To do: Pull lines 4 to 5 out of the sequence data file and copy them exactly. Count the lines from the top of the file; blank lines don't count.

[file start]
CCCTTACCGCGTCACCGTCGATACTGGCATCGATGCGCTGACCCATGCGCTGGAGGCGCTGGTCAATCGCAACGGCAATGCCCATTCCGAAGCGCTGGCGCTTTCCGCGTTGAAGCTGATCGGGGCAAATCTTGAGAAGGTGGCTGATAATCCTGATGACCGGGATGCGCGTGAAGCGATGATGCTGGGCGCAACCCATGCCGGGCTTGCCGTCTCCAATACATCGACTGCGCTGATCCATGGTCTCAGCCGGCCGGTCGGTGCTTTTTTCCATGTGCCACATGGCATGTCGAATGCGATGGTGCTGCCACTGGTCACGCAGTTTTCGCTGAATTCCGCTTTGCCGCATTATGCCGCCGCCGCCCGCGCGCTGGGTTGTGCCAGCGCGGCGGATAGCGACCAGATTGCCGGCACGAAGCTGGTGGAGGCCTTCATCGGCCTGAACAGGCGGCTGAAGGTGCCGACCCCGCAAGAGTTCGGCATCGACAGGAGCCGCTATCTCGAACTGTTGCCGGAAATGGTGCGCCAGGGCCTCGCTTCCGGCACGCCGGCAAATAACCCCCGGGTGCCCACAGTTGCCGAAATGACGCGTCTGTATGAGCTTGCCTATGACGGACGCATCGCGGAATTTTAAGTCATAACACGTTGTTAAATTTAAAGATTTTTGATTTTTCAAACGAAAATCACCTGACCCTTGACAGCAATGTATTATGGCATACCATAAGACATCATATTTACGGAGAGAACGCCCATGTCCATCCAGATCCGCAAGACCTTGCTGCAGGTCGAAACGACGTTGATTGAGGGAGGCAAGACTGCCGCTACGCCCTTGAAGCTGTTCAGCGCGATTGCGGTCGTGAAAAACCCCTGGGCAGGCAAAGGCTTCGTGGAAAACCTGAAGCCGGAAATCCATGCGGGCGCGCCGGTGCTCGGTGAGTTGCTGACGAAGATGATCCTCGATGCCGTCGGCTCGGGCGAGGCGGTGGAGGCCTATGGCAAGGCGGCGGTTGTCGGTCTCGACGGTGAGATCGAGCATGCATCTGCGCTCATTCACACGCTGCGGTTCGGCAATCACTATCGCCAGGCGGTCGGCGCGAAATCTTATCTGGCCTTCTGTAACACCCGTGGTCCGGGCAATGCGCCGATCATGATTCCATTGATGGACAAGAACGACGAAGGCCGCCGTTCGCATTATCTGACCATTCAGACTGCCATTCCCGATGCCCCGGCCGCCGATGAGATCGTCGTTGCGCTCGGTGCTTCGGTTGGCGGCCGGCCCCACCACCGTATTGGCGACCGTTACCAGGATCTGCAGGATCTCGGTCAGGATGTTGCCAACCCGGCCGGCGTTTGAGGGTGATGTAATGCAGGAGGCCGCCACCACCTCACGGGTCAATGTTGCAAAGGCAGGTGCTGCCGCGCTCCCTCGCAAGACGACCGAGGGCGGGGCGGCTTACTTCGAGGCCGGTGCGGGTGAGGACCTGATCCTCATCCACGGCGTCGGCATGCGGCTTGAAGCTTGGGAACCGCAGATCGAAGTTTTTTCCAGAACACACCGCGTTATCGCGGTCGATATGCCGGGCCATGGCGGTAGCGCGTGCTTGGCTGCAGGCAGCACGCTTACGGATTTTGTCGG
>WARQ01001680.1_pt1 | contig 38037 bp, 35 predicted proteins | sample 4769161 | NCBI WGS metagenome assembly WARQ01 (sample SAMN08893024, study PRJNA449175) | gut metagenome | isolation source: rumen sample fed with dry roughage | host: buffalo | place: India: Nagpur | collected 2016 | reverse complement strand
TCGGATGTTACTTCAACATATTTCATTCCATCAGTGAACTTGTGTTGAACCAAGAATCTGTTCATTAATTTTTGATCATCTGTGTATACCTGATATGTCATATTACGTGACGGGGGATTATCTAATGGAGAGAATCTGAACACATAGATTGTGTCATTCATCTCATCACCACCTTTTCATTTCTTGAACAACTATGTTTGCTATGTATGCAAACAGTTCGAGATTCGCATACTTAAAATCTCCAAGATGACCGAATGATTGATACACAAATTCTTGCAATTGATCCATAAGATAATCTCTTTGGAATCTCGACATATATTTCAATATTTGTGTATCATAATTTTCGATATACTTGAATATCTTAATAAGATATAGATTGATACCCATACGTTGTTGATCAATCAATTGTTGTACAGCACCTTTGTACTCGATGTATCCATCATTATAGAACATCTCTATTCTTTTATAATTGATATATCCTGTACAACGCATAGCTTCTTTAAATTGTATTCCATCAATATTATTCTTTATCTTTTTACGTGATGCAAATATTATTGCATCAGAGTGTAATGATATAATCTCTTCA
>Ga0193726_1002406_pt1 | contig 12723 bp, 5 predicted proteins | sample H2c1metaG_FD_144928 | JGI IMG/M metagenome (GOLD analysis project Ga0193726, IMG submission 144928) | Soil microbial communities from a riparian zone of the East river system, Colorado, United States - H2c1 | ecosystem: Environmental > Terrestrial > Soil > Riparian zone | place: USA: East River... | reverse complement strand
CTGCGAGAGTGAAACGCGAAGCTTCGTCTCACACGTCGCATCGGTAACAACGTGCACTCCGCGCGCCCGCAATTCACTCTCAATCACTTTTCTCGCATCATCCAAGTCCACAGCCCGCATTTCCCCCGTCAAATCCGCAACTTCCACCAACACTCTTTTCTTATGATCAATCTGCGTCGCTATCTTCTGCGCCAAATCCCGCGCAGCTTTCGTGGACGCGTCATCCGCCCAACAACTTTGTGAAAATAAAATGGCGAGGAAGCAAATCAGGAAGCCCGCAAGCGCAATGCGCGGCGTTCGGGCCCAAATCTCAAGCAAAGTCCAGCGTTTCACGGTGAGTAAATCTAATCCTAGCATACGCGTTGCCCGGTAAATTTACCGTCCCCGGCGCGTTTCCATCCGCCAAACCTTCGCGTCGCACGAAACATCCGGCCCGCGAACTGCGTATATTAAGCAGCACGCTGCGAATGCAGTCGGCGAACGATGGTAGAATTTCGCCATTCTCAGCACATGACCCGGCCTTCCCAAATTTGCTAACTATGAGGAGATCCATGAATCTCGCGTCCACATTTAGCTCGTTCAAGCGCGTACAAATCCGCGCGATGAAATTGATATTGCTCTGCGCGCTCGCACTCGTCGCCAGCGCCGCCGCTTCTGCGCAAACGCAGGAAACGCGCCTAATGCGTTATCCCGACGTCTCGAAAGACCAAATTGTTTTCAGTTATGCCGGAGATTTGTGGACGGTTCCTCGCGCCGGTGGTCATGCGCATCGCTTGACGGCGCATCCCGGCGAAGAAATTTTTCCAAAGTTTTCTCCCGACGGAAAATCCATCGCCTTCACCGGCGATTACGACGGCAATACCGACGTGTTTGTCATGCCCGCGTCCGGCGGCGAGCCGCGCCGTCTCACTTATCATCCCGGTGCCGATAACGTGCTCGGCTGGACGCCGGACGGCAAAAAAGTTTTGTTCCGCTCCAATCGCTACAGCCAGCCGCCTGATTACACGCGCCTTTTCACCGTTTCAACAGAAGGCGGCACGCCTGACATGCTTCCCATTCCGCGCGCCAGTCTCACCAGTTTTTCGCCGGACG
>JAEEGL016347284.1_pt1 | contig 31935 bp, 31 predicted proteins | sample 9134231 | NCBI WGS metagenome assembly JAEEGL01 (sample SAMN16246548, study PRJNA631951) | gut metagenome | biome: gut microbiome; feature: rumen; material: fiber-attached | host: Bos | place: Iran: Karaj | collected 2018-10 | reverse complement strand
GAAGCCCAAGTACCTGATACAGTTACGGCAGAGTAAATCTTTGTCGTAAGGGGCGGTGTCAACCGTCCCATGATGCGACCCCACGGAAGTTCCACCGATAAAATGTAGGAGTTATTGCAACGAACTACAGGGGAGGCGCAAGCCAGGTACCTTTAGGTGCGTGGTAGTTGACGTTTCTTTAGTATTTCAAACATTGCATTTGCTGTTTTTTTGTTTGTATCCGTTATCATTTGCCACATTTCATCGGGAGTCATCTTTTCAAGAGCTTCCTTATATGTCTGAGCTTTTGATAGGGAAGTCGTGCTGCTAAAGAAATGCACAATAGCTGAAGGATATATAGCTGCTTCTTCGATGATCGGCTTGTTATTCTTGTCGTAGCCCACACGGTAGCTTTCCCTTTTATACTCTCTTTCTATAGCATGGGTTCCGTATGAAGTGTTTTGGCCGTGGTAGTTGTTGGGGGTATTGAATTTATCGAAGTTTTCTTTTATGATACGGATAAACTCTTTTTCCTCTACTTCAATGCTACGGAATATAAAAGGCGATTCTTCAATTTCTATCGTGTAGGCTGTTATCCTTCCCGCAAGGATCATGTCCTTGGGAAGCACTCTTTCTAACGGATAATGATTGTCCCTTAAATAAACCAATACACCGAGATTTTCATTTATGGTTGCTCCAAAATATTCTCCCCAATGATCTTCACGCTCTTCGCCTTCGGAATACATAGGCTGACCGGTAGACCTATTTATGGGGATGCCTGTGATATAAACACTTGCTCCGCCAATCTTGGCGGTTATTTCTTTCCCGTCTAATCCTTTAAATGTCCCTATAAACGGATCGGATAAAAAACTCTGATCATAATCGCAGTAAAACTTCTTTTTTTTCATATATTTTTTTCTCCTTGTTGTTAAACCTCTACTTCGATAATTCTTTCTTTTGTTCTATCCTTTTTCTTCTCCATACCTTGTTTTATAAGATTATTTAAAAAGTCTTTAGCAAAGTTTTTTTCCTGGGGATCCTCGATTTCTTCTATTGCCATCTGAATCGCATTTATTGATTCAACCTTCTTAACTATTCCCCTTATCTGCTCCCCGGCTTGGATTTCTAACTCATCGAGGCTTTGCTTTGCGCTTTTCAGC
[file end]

>Ga0193726_1002406_pt1 | contig 12723 bp, 5 predicted proteins | sample H2c1metaG_FD_144928 | JGI IMG/M metagenome (GOLD analysis project Ga0193726, IMG submission 144928) | Soil microbial communities from a riparian zone of the East river system, Colorado, United States - H2c1 | ecosystem: Environmental > Terrestrial > Soil > Riparian zone | place: USA: East River... | reverse complement strand
CTGCGAGAGTGAAACGCGAAGCTTCGTCTCACACGTCGCATCGGTAACAACGTGCACTCCGCGCGCCCGCAATTCACTCTCAATCACTTTTCTCGCATCATCCAAGTCCACAGCCCGCATTTCCCCCGTCAAATCCGCAACTTCCACCAACACTCTTTTCTTATGATCAATCTGCGTCGCTATCTTCTGCGCCAAATCCCGCGCAGCTTTCGTGGACGCGTCATCCGCCCAACAACTTTGTGAAAATAAAATGGCGAGGAAGCAAATCAGGAAGCCCGCAAGCGCAATGCGCGGCGTTCGGGCCCAAATCTCAAGCAAAGTCCAGCGTTTCACGGTGAGTAAATCTAATCCTAGCATACGCGTTGCCCGGTAAATTTACCGTCCCCGGCGCGTTTCCATCCGCCAAACCTTCGCGTCGCACGAAACATCCGGCCCGCGAACTGCGTATATTAAGCAGCACGCTGCGAATGCAGTCGGCGAACGATGGTAGAATTTCGCCATTCTCAGCACATGACCCGGCCTTCCCAAATTTGCTAACTATGAGGAGATCCATGAATCTCGCGTCCACATTTAGCTCGTTCAAGCGCGTACAAATCCGCGCGATGAAATTGATATTGCTCTGCGCGCTCGCACTCGTCGCCAGCGCCGCCGCTTCTGCGCAAACGCAGGAAACGCGCCTAATGCGTTATCCCGACGTCTCGAAAGACCAAATTGTTTTCAGTTATGCCGGAGATTTGTGGACGGTTCCTCGCGCCGGTGGTCATGCGCATCGCTTGACGGCGCATCCCGGCGAAGAAATTTTTCCAAAGTTTTCTCCCGACGGAAAATCCATCGCCTTCACCGGCGATTACGACGGCAATACCGACGTGTTTGTCATGCCCGCGTCCGGCGGCGAGCCGCGCCGTCTCACTTATCATCCCGGTGCCGATAACGTGCTCGGCTGGACGCCGGACGGCAAAAAAGTTTTGTTCCGCTCCAATCGCTACAGCCAGCCGCCTGATTACACGCGCCTTTTCACCGTTTCAACAGAAGGCGGCACGCCTGACATGCTTCCCATTCCGCGCGCCAGTCTCACCAGTTTTTCGCCGGACG